The strange thing about theft from showhouses is that it rarely seems financially motivated—generally speaking, the audience for such events tends to be affluent, and what goes missing isn’t necessarily valuable. People seem to pinch from showhouses just because. “The joke I have is that if it’s a bad showhouse, people are disturbed that they paid $40 to get in, and they want something more,” says Ceglia. Ironically, sometimes what seems like fairly harmless theft turns out to be quite expensive. “One of the things that always goes missing is fake ice cubes,” he says. “People take them just for the novelty, but those happen to be $7 apiece, so it adds up.”

Theft from designers is one thing. Theft by designers is another entirely. It does happen, but the vast majority of the “taking without asking" falls in something of a moral gray area. By far the most common items to disappear from showrooms are fabric swatches and sample books, a situation that presents some tricky ethical calculus. After all, trade showrooms are typically happy to give designers samples free of charge. However, they like to know who is taking what. And while most fabric brands don’t mind handing out individual memos without much fuss, there’s a big difference between a tiny swatch of cotton and a large wing of silk velvet that later turns up as a throw pillow. (A side note: Sample pinching by civilians posing as designers does happen as well, and there’s an entire gray market of “designer fabric” pillows sold on Etsy.)

Is it stealing to grab samples from a showroom without asking? In general, surely not—most such “crimes” are the result of frustrated designers who can’t flag down a salesperson in time to make it to their next appointment. But when entire books disappear or a particularly valuable sample goes missing, the lines get a little blurrier.

There are examples of less ambiguous showroom theft as well. A former employee of a now-defunct multiline gave me a list of small (and not-so-small) items that had been nabbed from the showroom, including a faux-fur throw blanket, a Murano glass lamp, glass vases, lamp finials by the dozens, and loads of fabric display samples. “People would literally shove these things in their bags and abscond,” they told me.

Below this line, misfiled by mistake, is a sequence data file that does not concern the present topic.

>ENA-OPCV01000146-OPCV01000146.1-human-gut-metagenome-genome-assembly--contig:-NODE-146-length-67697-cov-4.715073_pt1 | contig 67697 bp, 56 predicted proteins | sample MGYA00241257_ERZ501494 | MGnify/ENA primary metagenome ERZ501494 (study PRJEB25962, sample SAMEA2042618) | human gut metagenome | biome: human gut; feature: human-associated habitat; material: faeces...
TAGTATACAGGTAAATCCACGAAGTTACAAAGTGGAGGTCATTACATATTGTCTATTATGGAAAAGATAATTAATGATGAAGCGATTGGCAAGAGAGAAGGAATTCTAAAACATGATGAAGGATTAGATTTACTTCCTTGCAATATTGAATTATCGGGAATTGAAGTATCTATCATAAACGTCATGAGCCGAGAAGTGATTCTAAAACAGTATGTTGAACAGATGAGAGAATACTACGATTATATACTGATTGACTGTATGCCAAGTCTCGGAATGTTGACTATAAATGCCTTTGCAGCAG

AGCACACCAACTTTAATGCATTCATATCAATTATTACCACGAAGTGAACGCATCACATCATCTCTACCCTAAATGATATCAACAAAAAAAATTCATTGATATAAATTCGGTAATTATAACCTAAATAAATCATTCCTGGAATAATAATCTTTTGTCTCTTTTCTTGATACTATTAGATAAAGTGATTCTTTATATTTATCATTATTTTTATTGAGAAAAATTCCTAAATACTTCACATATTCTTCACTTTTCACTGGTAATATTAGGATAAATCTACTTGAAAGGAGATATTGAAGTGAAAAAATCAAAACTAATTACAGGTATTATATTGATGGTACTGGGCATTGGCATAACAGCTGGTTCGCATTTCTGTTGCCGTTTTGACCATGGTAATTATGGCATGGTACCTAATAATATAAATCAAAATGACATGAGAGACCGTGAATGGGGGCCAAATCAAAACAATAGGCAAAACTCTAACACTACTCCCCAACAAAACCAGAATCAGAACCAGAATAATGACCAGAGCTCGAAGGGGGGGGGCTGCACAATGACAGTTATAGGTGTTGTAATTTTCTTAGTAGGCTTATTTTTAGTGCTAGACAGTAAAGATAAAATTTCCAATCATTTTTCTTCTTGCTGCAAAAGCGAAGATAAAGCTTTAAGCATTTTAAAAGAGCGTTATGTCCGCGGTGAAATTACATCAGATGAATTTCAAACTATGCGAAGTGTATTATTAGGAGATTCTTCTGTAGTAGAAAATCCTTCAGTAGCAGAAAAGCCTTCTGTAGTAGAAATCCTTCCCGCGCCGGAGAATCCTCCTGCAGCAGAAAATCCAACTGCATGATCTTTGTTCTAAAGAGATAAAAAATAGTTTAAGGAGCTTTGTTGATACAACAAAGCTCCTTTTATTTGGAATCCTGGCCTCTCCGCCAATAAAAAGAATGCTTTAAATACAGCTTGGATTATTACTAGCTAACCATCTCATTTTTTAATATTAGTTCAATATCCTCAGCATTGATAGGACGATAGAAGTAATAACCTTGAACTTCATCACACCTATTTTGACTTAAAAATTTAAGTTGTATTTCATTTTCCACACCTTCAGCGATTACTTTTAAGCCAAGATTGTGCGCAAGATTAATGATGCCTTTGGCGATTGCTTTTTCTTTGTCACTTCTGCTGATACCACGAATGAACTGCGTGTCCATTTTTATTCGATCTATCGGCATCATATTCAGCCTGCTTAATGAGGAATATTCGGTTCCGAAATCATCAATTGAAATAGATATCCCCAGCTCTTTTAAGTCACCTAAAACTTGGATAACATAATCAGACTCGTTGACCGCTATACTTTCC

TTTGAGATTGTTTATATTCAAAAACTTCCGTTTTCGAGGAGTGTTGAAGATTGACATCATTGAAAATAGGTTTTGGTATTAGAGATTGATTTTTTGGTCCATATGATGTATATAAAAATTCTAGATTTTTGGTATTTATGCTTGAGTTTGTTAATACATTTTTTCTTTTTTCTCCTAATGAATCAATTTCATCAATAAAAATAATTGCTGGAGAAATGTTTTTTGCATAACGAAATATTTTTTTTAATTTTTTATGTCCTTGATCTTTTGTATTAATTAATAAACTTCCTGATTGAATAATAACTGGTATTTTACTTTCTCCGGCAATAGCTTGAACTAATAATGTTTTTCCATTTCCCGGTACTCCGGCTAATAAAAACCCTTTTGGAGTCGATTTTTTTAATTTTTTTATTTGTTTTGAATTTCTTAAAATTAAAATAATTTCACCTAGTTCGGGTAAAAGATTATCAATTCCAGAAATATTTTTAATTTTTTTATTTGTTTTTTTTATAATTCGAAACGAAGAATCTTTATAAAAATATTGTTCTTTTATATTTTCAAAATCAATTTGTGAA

In speaking with others in the trade, I got the sense that it was rare but not unheard of for pillows to quietly disappear, or for smaller pieces to be loaned out and never make it back. In general, it was viewed as a frustration, not a deep concern. One of the peculiarities of the design business is that every customer is so valuable (some showrooms survive on a small handful of repeat clients) that there’s not much incentive to aggressively police the aisles. For brands, it’s better to be permissive and take the chance of losing a few trinkets than to risk offending a designer who might keep their business afloat for years to come.

And again, to be clear: Larceny in the design world is uncommon. This is a trusting industry. And even if it wasn’t, it’s one made up of products that are objectively difficult to steal. Bandits plan jewelry heists, not custom-upholstery capers—hard to fit that rare chesterfield into the trunk of the getaway car or find a fence who specializes in toile.

“People do talk about security at Kips Bay,” says Isbell. “But it’s not like thieves are backing up a truck to the front door.”

Homepage photo: ©nito/Adobe Stock